newborn medicine


On The Optimal Time To Cut The Baby’s Umbilical Cord

The New York Times reports on a new analysis that lays out the benefits of waiting at least a minute or so before cutting a newborn’s umbilical cord; the standard practice in mainstream maternity care is an immediate snip, in under 30 seconds.

By delaying the time in which the mother is literally separated from her new baby, more blood can move from the placenta, the report says, which “significantly improves iron stores and hemoglobin levels in newborns and does not increase the risks to mothers.” The study was published Wednesday in The Cochrane Database of Systematic Reviews.



Even with mounting evidence of its benefits, delayed cord-clamping remains controversial  (the influential American College of Obstetricians and Gynecologists issued a statement in December saying there’s not enough evidence to endorse or refute the practice). However “delayed” cord cutting — or the preferred term “optimal cord-cutting” has been common among midwives, doulas and mothers around the globe for decades.

Somerville doula Ananda Lowe (my co-writer on a book about birthing practices) recently posted this informative piece about “optimal” cord-cutting following either vaginal or cesarean birth. It’s written by Dr. Alan Greene, who in 2012 launched a worldwide campaign called Transitioning Immediate Cord Camping To Optimal Cord Clamping or TICC TOCC. Greene’s post clearly lays out problem, the history and the physiology of practice, and makes a powerful argument that optimal cord-clamping is a simple, inexpensive fix Continue reading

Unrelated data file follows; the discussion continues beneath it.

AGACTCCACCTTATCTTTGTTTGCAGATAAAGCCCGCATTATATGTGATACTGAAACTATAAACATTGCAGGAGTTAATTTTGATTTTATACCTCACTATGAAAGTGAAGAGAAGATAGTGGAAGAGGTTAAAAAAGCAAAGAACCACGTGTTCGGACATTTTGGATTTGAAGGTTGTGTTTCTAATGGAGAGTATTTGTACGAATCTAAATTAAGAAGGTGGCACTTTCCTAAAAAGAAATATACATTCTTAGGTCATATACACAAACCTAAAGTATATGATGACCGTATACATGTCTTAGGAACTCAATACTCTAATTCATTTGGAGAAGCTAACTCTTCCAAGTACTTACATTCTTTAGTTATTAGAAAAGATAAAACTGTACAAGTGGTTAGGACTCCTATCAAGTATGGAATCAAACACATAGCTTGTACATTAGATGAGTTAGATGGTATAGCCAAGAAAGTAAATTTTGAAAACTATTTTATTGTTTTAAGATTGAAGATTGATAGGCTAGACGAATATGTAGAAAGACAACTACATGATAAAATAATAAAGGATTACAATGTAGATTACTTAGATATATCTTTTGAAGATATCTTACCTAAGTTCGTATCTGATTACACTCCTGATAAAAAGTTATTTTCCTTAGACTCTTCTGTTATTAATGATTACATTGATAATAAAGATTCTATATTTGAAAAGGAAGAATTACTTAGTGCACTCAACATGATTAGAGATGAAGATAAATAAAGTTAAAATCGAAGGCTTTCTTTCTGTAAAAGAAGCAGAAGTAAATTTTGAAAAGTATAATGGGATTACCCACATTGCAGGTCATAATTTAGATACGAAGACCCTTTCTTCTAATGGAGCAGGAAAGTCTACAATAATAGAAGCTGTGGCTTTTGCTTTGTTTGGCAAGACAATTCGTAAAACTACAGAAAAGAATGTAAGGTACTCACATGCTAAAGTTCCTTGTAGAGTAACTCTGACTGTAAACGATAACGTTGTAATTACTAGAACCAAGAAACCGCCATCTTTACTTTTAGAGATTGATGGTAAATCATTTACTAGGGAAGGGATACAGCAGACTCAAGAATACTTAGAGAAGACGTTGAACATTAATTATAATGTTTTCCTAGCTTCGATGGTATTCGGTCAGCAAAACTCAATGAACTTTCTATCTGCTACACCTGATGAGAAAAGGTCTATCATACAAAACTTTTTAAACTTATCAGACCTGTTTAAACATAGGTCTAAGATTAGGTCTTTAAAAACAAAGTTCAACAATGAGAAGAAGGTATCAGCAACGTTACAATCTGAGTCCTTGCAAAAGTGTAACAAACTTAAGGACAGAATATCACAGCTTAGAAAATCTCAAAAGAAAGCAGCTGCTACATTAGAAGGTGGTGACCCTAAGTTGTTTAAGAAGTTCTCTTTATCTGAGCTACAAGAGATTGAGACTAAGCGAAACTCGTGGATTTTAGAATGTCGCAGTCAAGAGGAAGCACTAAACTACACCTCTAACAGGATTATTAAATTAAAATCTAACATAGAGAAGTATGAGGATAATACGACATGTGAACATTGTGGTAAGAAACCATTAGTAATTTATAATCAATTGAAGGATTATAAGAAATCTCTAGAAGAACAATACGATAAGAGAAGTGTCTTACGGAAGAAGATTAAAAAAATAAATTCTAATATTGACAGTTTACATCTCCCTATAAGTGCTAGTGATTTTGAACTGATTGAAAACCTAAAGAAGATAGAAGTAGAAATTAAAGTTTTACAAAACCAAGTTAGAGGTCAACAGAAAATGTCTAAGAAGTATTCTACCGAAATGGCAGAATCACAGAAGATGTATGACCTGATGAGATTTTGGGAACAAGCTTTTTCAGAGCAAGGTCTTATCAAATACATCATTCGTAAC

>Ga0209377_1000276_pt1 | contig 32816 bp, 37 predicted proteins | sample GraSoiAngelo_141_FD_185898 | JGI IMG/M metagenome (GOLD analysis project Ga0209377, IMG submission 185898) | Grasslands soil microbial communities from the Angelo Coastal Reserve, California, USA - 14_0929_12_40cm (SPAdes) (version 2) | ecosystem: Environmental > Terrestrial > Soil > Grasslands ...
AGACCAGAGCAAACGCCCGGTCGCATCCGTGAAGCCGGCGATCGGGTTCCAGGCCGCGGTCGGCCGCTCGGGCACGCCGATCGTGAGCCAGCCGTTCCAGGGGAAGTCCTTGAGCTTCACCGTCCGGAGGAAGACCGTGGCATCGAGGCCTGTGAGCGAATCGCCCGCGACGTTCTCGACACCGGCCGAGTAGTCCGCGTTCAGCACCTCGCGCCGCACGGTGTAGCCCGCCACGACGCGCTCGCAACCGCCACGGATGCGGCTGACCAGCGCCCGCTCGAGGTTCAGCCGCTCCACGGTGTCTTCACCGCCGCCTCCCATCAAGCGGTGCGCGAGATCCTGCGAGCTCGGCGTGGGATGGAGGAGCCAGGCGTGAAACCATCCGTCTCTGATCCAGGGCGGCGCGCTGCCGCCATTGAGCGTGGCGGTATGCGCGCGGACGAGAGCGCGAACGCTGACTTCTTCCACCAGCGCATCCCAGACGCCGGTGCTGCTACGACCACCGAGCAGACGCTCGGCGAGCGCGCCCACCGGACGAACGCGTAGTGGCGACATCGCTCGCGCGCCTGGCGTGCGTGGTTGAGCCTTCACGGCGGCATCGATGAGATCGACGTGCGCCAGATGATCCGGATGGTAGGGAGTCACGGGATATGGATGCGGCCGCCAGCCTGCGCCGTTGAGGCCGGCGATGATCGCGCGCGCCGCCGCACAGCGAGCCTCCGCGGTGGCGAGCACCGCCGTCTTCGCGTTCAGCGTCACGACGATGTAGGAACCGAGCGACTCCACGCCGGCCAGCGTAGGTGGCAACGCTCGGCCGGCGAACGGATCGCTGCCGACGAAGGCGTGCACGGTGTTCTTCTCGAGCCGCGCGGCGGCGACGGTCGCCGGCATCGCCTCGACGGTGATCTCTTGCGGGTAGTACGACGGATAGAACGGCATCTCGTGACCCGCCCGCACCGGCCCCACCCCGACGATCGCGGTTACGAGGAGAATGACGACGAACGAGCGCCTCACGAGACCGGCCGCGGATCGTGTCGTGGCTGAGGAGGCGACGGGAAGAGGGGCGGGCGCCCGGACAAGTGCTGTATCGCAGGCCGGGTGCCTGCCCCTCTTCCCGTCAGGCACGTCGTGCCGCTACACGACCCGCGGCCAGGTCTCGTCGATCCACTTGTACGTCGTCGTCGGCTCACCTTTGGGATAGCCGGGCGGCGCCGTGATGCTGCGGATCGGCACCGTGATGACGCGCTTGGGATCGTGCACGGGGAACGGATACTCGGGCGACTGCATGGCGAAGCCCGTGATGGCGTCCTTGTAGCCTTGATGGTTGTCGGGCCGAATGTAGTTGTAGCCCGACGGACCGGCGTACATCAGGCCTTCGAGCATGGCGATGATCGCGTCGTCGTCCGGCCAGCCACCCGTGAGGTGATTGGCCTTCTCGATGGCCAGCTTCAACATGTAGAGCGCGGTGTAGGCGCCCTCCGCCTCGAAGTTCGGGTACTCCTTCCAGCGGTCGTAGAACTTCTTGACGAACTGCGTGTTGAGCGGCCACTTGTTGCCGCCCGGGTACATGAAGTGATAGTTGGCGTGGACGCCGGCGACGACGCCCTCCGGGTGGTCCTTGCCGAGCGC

New, ‘Electronic Apgar’ To Predict Health of Premature Babies

Researchers says they've developed a better system to predict the future health of premature babies

Stanford University researchers say they’ve developed an electronic version of the traditional Apgar score for newborns that can more accurately assess and predict the future health of premature infants.

The new system, called the “PhysiScore,” comes up with a “prediction algorithm” by taking into account information like the newborn’s gestational age and birthweight and then filtering in a stream of real-time data routinely collected in neonatal intensive care units – heart rate, respiratory rate and oxygen saturation. According to the research, published today in Science Translational Medicine, the PhysiScore out performed the Apgar, the standard, low-tech method to assess babies that has been used for more than half a century, as well as three other assessment systems that require needles or other invasive laboratory measures.

And the PhysiScore might even be a cost-cutter: Suchi Saria, the Stanford graduate student who led the research as part of her doctoral thesis in computer science wrote in an email: “The tool can be cheaply implemented on a bedside monitor utilizing existing resources in the NICU. A tool such as ours can help identify more accurately which infants need to be moved to a specialty hospital over being kept at the local nicu so it can save money by giving more accurate information based on which treatment plan/transport decisions can be optimized.” Continue reading